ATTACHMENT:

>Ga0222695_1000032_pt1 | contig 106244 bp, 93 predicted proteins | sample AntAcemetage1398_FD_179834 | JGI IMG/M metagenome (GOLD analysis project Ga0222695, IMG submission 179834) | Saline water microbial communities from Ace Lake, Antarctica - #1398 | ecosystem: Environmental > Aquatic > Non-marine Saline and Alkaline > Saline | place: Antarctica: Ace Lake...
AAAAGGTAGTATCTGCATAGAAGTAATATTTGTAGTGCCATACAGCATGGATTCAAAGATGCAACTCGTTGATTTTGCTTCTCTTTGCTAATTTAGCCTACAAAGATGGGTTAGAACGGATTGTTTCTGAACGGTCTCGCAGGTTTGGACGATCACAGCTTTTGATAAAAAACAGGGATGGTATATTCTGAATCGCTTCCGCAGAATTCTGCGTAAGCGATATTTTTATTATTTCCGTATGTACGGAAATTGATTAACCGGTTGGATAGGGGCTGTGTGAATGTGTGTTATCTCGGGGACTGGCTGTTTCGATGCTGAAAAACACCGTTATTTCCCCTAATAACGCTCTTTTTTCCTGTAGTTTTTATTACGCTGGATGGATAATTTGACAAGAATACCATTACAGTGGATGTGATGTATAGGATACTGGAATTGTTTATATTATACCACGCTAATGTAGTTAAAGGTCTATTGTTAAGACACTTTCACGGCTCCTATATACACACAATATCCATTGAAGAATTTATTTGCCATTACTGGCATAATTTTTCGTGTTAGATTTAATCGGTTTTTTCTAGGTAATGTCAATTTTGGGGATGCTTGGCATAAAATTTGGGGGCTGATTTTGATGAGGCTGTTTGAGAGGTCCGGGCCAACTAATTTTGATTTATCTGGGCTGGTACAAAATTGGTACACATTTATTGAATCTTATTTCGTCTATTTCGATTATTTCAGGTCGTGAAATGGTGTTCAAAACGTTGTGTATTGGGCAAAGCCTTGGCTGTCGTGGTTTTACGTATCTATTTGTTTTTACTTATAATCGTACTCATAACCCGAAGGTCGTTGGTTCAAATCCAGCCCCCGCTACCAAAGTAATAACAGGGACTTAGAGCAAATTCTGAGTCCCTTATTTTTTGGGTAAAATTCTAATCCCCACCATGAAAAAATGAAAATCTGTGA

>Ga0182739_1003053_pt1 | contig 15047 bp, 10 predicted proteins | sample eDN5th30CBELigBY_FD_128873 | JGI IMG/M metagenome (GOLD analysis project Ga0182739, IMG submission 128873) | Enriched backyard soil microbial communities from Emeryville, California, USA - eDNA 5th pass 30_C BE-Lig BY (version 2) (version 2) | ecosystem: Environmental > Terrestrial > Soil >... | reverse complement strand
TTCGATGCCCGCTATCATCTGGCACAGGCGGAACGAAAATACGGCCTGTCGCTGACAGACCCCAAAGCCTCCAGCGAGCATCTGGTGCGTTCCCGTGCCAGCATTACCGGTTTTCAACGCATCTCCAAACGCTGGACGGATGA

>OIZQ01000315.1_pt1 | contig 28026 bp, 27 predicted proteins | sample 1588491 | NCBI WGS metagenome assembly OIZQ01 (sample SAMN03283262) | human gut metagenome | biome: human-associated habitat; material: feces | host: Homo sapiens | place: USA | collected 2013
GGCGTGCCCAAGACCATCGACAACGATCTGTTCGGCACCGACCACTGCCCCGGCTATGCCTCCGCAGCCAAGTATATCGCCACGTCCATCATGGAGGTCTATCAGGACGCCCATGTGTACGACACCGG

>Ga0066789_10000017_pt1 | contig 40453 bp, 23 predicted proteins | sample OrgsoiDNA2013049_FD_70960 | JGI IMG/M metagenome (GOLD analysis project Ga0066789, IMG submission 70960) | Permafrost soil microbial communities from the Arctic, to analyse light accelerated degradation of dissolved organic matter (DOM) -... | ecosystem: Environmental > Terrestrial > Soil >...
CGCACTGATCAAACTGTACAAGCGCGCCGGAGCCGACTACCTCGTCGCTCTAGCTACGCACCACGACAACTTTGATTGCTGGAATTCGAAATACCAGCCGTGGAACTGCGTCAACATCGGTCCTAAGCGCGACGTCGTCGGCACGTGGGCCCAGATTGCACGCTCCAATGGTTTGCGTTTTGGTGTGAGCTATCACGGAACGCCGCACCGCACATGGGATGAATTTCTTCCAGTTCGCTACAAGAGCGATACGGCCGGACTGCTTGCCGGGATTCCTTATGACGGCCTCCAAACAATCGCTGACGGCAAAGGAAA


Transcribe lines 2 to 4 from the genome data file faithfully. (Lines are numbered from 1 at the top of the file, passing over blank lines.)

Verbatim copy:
AAAAGGTAGTATCTGCATAGAAGTAATATTTGTAGTGCCATACAGCATGGATTCAAAGATGCAACTCGTTGATTTTGCTTCTCTTTGCTAATTTAGCCTACAAAGATGGGTTAGAACGGATTGTTTCTGAACGGTCTCGCAGGTTTGGACGATCACAGCTTTTGATAAAAAACAGGGATGGTATATTCTGAATCGCTTCCGCAGAATTCTGCGTAAGCGATATTTTTATTATTTCCGTATGTACGGAAATTGATTAACCGGTTGGATAGGGGCTGTGTGAATGTGTGTTATCTCGGGGACTGGCTGTTTCGATGCTGAAAAACACCGTTATTTCCCCTAATAACGCTCTTTTTTCCTGTAGTTTTTATTACGCTGGATGGATAATTTGACAAGAATACCATTACAGTGGATGTGATGTATAGGATACTGGAATTGTTTATATTATACCACGCTAATGTAGTTAAAGGTCTATTGTTAAGACACTTTCACGGCTCCTATATACACACAATATCCATTGAAGAATTTATTTGCCATTACTGGCATAATTTTTCGTGTTAGATTTAATCGGTTTTTTCTAGGTAATGTCAATTTTGGGGATGCTTGGCATAAAATTTGGGGGCTGATTTTGATGAGGCTGTTTGAGAGGTCCGGGCCAACTAATTTTGATTTATCTGGGCTGGTACAAAATTGGTACACATTTATTGAATCTTATTTCGTCTATTTCGATTATTTCAGGTCGTGAAATGGTGTTCAAAACGTTGTGTATTGGGCAAAGCCTTGGCTGTCGTGGTTTTACGTATCTATTTGTTTTTACTTATAATCGTACTCATAACCCGAAGGTCGTTGGTTCAAATCCAGCCCCCGCTACCAAAGTAATAACAGGGACTTAGAGCAAATTCTGAGTCCCTTATTTTTTGGGTAAAATTCTAATCCCCACCATGAAAAAATGAAAATCTGTGA

>Ga0182739_1003053_pt1 | contig 15047 bp, 10 predicted proteins | sample eDN5th30CBELigBY_FD_128873 | JGI IMG/M metagenome (GOLD analysis project Ga0182739, IMG submission 128873) | Enriched backyard soil microbial communities from Emeryville, California, USA - eDNA 5th pass 30_C BE-Lig BY (version 2) (version 2) | ecosystem: Environmental > Terrestrial > Soil >... | reverse complement strand
TTCGATGCCCGCTATCATCTGGCACAGGCGGAACGAAAATACGGCCTGTCGCTGACAGACCCCAAAGCCTCCAGCGAGCATCTGGTGCGTTCCCGTGCCAGCATTACCGGTTTTCAACGCATCTCCAAACGCTGGACGGATGA